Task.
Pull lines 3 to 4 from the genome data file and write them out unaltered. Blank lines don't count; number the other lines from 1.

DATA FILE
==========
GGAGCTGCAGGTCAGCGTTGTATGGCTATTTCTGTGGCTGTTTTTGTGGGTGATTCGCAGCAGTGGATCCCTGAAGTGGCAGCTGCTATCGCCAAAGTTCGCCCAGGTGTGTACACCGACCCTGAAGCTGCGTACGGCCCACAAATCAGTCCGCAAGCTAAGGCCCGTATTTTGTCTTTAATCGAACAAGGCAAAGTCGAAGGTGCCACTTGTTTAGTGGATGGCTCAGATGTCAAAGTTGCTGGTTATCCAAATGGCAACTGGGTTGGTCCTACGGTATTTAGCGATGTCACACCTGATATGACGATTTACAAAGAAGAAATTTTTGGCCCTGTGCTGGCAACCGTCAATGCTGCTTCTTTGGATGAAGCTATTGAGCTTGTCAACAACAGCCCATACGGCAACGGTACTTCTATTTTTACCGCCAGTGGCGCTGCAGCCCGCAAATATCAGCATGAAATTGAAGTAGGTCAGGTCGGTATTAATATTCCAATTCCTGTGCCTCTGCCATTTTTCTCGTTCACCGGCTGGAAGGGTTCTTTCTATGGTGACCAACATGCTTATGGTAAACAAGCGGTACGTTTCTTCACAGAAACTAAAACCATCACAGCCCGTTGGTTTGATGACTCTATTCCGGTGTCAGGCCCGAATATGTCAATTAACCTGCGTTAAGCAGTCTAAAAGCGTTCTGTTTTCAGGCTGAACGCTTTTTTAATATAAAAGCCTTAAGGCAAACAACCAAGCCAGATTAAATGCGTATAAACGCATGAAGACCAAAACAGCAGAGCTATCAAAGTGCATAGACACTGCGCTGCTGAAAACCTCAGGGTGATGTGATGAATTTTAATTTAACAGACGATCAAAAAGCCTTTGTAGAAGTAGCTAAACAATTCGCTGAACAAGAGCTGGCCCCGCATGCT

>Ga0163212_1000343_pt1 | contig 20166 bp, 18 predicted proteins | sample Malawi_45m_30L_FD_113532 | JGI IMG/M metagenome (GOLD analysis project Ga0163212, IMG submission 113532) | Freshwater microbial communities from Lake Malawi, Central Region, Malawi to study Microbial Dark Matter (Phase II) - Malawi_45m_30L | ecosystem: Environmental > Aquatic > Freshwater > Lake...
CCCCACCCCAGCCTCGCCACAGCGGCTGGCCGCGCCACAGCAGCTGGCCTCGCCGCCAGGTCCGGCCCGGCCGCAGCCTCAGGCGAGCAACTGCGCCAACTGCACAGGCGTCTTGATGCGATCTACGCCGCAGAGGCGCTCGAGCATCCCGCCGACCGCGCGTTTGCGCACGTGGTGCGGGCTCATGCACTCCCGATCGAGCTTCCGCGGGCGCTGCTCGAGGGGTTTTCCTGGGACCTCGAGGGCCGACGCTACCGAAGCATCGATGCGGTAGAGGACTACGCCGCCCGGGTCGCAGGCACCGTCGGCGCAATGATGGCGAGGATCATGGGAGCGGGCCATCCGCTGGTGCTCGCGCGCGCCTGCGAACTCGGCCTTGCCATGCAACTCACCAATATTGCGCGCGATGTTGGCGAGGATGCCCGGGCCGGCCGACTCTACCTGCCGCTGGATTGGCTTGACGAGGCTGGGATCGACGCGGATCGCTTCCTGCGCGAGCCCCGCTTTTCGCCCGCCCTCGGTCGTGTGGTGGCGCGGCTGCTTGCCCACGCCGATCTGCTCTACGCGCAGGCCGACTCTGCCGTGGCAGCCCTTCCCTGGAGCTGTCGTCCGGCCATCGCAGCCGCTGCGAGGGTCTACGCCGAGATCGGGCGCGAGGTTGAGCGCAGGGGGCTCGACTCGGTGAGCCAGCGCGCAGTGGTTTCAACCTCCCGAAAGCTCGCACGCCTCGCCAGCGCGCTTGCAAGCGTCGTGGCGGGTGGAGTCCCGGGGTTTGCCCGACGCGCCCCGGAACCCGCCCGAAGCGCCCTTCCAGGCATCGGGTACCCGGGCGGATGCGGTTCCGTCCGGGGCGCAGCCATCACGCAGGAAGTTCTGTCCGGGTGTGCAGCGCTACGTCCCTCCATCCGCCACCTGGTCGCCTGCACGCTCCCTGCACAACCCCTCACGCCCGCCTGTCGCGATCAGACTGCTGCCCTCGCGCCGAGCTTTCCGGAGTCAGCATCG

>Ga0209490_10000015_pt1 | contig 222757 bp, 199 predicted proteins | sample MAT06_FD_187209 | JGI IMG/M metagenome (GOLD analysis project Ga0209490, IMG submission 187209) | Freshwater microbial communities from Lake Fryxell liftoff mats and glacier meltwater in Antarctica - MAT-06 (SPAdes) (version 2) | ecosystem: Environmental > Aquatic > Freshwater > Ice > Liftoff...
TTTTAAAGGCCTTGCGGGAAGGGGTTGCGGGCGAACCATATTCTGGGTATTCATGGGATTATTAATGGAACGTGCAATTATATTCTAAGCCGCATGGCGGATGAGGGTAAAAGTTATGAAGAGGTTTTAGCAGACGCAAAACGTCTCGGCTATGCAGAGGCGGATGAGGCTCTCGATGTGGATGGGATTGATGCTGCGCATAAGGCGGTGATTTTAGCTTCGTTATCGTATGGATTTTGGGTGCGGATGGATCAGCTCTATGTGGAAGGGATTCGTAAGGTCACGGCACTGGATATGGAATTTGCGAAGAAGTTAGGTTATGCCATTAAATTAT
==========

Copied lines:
CCCCACCCCAGCCTCGCCACAGCGGCTGGCCGCGCCACAGCAGCTGGCCTCGCCGCCAGGTCCGGCCCGGCCGCAGCCTCAGGCGAGCAACTGCGCCAACTGCACAGGCGTCTTGATGCGATCTACGCCGCAGAGGCGCTCGAGCATCCCGCCGACCGCGCGTTTGCGCACGTGGTGCGGGCTCATGCACTCCCGATCGAGCTTCCGCGGGCGCTGCTCGAGGGGTTTTCCTGGGACCTCGAGGGCCGACGCTACCGAAGCATCGATGCGGTAGAGGACTACGCCGCCCGGGTCGCAGGCACCGTCGGCGCAATGATGGCGAGGATCATGGGAGCGGGCCATCCGCTGGTGCTCGCGCGCGCCTGCGAACTCGGCCTTGCCATGCAACTCACCAATATTGCGCGCGATGTTGGCGAGGATGCCCGGGCCGGCCGACTCTACCTGCCGCTGGATTGGCTTGACGAGGCTGGGATCGACGCGGATCGCTTCCTGCGCGAGCCCCGCTTTTCGCCCGCCCTCGGTCGTGTGGTGGCGCGGCTGCTTGCCCACGCCGATCTGCTCTACGCGCAGGCCGACTCTGCCGTGGCAGCCCTTCCCTGGAGCTGTCGTCCGGCCATCGCAGCCGCTGCGAGGGTCTACGCCGAGATCGGGCGCGAGGTTGAGCGCAGGGGGCTCGACTCGGTGAGCCAGCGCGCAGTGGTTTCAACCTCCCGAAAGCTCGCACGCCTCGCCAGCGCGCTTGCAAGCGTCGTGGCGGGTGGAGTCCCGGGGTTTGCCCGACGCGCCCCGGAACCCGCCCGAAGCGCCCTTCCAGGCATCGGGTACCCGGGCGGATGCGGTTCCGTCCGGGGCGCAGCCATCACGCAGGAAGTTCTGTCCGGGTGTGCAGCGCTACGTCCCTCCATCCGCCACCTGGTCGCCTGCACGCTCCCTGCACAACCCCTCACGCCCGCCTGTCGCGATCAGACTGCTGCCCTCGCGCCGAGCTTTCCGGAGTCAGCATCG

>Ga0209490_10000015_pt1 | contig 222757 bp, 199 predicted proteins | sample MAT06_FD_187209 | JGI IMG/M metagenome (GOLD analysis project Ga0209490, IMG submission 187209) | Freshwater microbial communities from Lake Fryxell liftoff mats and glacier meltwater in Antarctica - MAT-06 (SPAdes) (version 2) | ecosystem: Environmental > Aquatic > Freshwater > Ice > Liftoff...